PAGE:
The US Open Championship is back on Long Island, New York, and back at Shinnecock Hills for the first time since 1995.
updated: February 25, 2007 10:04 IST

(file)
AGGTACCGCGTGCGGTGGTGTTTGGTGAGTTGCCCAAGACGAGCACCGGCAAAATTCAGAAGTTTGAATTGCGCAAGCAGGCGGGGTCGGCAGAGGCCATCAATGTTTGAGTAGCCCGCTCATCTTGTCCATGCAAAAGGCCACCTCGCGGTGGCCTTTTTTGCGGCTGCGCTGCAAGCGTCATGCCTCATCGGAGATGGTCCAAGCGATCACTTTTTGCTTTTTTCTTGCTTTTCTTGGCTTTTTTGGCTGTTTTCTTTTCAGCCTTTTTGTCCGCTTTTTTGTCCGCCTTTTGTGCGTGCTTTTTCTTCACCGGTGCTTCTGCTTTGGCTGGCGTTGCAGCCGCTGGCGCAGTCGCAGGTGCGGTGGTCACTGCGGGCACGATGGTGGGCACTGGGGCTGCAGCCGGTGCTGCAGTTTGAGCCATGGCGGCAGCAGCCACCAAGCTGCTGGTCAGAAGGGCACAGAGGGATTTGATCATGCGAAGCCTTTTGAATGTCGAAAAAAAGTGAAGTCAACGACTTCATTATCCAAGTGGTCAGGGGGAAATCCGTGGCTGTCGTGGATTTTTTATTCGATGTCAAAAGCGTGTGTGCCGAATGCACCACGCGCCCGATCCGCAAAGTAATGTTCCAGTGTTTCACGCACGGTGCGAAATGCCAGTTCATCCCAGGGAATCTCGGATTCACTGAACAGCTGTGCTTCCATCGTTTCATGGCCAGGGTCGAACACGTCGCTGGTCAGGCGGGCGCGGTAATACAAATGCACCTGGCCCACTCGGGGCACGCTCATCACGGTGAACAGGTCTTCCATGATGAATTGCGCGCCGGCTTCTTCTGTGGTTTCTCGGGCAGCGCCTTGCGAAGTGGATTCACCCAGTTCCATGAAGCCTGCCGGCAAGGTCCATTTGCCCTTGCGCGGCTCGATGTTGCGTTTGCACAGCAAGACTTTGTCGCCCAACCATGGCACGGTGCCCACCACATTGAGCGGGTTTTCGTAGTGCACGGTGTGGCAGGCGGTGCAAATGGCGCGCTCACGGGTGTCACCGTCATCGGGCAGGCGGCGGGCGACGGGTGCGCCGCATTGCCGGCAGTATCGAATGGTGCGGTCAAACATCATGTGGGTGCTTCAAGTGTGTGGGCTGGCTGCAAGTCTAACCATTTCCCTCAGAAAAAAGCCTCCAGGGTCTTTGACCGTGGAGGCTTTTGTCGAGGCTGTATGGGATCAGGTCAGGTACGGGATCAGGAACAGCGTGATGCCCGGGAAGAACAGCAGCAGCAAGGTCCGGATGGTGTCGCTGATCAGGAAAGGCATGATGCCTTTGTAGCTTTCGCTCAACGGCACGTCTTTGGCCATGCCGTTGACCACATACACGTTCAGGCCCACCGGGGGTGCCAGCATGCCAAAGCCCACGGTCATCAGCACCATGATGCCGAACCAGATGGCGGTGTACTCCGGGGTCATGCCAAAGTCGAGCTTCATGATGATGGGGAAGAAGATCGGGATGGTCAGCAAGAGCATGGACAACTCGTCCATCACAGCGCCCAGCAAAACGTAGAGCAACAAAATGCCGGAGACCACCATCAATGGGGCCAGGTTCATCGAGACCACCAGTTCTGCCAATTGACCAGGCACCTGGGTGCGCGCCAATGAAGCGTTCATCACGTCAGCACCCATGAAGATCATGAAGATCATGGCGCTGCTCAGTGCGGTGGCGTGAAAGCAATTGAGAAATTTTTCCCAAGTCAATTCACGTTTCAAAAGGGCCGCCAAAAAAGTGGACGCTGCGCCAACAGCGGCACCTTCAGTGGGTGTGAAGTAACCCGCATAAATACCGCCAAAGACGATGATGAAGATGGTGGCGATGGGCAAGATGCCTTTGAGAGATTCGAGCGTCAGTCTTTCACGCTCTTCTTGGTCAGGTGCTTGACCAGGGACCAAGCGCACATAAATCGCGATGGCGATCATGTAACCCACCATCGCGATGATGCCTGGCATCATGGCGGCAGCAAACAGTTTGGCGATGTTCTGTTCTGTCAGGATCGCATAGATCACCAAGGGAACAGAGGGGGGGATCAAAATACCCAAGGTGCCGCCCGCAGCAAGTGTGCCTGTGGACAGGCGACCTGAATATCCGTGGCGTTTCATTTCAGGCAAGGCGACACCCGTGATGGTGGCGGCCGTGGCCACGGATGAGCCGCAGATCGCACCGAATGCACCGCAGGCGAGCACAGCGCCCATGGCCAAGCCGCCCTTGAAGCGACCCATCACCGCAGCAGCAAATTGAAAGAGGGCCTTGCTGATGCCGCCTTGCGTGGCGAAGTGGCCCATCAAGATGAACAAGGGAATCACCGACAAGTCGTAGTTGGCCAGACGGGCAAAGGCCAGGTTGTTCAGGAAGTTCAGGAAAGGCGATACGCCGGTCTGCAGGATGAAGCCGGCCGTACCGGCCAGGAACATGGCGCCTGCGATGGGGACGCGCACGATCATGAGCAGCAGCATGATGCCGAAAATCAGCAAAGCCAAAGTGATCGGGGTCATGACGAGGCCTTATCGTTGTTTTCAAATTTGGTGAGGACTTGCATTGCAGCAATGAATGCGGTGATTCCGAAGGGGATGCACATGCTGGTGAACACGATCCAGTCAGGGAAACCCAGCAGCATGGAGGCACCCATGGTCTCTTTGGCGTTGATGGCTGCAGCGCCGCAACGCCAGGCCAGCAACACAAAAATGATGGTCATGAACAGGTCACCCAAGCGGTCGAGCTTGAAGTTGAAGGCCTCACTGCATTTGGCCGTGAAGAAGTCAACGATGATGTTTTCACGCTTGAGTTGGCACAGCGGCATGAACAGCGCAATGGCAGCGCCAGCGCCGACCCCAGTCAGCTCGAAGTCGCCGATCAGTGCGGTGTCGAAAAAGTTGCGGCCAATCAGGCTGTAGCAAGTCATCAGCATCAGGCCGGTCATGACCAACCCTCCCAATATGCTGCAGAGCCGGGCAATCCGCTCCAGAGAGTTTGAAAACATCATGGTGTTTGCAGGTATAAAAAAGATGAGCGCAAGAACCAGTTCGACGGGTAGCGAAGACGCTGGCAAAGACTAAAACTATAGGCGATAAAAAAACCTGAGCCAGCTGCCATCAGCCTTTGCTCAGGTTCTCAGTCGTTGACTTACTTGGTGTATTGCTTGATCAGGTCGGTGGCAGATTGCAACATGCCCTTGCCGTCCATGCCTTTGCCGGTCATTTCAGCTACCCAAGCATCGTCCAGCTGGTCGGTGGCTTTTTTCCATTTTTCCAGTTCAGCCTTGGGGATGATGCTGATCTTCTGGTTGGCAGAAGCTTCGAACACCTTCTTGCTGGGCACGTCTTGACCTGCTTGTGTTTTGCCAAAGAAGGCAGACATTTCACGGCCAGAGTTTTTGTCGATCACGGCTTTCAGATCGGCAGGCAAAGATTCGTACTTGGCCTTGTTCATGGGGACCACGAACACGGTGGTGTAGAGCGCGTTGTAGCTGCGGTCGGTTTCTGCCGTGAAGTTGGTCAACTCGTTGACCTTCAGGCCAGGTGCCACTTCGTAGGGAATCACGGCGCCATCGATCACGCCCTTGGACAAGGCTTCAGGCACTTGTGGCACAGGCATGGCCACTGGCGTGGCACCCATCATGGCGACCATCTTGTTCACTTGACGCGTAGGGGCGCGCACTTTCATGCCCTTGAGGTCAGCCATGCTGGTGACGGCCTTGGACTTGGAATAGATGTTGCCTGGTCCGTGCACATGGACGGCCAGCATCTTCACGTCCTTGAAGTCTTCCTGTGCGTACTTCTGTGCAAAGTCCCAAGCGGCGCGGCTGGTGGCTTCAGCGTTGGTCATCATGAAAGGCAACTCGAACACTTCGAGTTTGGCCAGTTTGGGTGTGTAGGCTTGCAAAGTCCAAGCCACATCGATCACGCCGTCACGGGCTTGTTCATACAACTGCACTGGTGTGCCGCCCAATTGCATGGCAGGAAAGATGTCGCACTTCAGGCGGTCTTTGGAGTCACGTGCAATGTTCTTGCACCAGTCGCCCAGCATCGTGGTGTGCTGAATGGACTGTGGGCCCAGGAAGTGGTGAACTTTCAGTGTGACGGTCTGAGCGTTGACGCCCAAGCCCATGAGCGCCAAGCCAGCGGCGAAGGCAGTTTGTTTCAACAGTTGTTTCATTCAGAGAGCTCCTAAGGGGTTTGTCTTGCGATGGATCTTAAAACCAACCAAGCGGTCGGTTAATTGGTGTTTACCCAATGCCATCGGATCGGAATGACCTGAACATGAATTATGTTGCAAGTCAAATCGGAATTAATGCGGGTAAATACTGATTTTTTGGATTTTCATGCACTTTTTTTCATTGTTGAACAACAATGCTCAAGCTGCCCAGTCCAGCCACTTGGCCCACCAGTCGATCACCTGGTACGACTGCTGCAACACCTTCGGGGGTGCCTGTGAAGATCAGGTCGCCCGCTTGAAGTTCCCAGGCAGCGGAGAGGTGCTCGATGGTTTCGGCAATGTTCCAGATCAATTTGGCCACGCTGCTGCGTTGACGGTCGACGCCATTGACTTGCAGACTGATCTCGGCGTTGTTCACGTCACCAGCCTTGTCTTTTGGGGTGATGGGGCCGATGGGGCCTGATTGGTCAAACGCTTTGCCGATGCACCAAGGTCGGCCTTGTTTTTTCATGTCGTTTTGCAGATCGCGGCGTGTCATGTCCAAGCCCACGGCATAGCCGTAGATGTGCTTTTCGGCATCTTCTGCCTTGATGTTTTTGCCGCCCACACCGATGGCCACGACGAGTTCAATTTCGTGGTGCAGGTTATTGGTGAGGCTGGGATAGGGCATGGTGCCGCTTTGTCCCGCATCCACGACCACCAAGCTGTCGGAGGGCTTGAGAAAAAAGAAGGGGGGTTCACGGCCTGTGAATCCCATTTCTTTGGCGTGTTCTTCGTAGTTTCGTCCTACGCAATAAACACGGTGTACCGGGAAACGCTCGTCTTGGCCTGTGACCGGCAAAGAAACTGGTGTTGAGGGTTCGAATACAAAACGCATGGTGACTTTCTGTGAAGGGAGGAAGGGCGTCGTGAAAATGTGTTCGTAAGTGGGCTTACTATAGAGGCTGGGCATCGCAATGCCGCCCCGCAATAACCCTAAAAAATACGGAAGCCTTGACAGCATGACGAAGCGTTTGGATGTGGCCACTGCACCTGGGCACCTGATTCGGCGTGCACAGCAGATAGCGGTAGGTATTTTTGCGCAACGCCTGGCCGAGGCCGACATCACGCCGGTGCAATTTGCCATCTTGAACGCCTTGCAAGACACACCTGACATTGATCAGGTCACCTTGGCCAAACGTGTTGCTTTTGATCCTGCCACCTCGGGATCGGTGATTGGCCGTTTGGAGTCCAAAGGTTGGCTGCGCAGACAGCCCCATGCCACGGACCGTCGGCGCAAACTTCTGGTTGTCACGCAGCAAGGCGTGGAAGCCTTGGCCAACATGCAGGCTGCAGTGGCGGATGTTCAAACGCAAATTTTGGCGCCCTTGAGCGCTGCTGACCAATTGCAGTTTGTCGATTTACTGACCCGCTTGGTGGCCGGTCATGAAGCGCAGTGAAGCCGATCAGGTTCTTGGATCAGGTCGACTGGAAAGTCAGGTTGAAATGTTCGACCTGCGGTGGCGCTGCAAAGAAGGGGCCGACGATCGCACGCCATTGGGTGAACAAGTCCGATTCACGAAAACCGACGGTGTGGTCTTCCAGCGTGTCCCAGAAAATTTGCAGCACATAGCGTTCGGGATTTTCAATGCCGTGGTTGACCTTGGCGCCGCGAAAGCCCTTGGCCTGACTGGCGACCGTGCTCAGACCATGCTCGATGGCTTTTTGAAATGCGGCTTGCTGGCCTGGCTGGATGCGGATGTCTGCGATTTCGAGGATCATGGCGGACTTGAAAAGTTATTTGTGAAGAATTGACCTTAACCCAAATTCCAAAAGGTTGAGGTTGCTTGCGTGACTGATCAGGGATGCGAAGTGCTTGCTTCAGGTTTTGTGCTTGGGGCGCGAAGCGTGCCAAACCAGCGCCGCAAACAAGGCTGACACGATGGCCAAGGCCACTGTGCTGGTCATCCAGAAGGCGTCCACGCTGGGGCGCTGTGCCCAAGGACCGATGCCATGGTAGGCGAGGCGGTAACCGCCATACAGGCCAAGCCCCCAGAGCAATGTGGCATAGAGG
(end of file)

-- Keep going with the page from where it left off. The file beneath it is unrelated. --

New York:The US Open Championship is back on Long Island, New York, and back at Shinnecock Hills for the first time since 1995. Despite the natural beauty of the rolling hills and salty sea air, this years Open won't be a vacation at the Hamptons for the PGA pros. The fairways at Shinnecock are no bargain at 26 yards (24 metres) wide on average. And they are so firm that when a golf ball is thrown onto the ground, it can be caught level at the waist. A US Open golf official said the winner of this tournament is going to have his short game in top notch shape. "Shinnecock is a links type golf course, and it's got a British Open look to it. I think the thing I like most about Shinnecock is that we've got it firm and fast. That's always an extra special part to have with a U.S. Open, because balls that are going to go astray, are going to continue to go astray because of the firm and fast fairways," said Tom Meeks - USGA Senior Director of Rules and Competition. Coastal breeze In addition to the traditional US Open rough, players will have to also battle the extra long heather and a stiff coastal breeze. Meanwhile, world number one Tiger Woods is hoping he still has the Long Island magic. Woods is winless in seven major championships since winning the 2002 US Open at Bethpage Black on Long Island, for his seventh major victory in an 11-tournament span. He knows the South Shore winds can reek havoc on a golf shot. "With the wind blowing as hard as it is, one little gust one yard means 20 to 30 yards. It can roll off 20 to 30 yards and you have no shot. You'll be doing well just to make bogey. Good shots here sometimes aren't rewarded at all. And that's one of the things you're going to have to accept and move on. Every single person in this field is going to experience it," said Tiger Woods, 8 time major champion. High praise And even though the conditions could give players major championship headaches, most players had high praise for the legendary Shinnecock. Although not a genuine links course like those found in the UK - that's determined by the type of soil on which the course is built - almost everyone agrees that Shinnecock plays like one this year. "The golf course is fantastic, probably the best I've found on this continent for sure. I heard a lot about it through recent times, but being here and a part of the US Open at Shinnecock it's a great feeling. What can I say, it's like playing two British Opens in one year, really," said Michael Campbell - New Zealand. "It's brutal, but I think very fair at the same time. You can get around the golf course - but there's one or two shots, or one or two holes where you really really got to be on your guard. A day like today when the wind is blowing. It's just a mean test for sure. I think what I like about this golf course is that it's fair, the rough get thicker as you go wider - but it's still just enough room. And I mean just enough to get around it," said Justin Rose â€“ England. Two players the fans will be keeping close track of are this years Masters Champion Phil Mickelson, and defending US Open Champion Jim Furyk. Both also sung the praises of the Shinnecock layout, despite the expected difficulty. Raymond Floyd was the only player to break par here in the 1986 US Open. Corey Pavin won at even par in 1995. Some suggest that a score over par could win the US Open for the first time since 1978 at Cherry Hills in Denver. "I really do like this golf course. I don't think you're going to find too many players in this field that have anything bad to say about the golf course. It's a fantastic course and in unbelievable condition. Set up wise, I really like the way the golf course is set up. Obviously not a very long golf course, and it's also going to play very firm and very fast. And it puts a premium on really placing the ball in the correct spot. Placing the ball on the fairway. Placing the ball on the greens, with very precise iron shots, to really allow yourself to putt. I think the penalty for missing the greens. I think it's gong to be very difficult the get the ball up and down from a lot of places around these greens," said Jim Furyk - Defending US Open Champion. Fascinating aspect Meanwhile, Sergio Garcia of Spain is coming off a win last weekend at the Buick Classic, and is hoping his game is peaking at the right time as he attempts to win his first major. Another fascinating aspect to this Open is the precarious position of Tiger Woods as the world's number one player. With Vijay Singh as the third ranked player, and Ernie Els number two - there could be a shift of position in the top spot should either one of those players win or play well, and Tiger plays badly. Tiger has held the number one spot since the 1999 PGA Championship. (AP)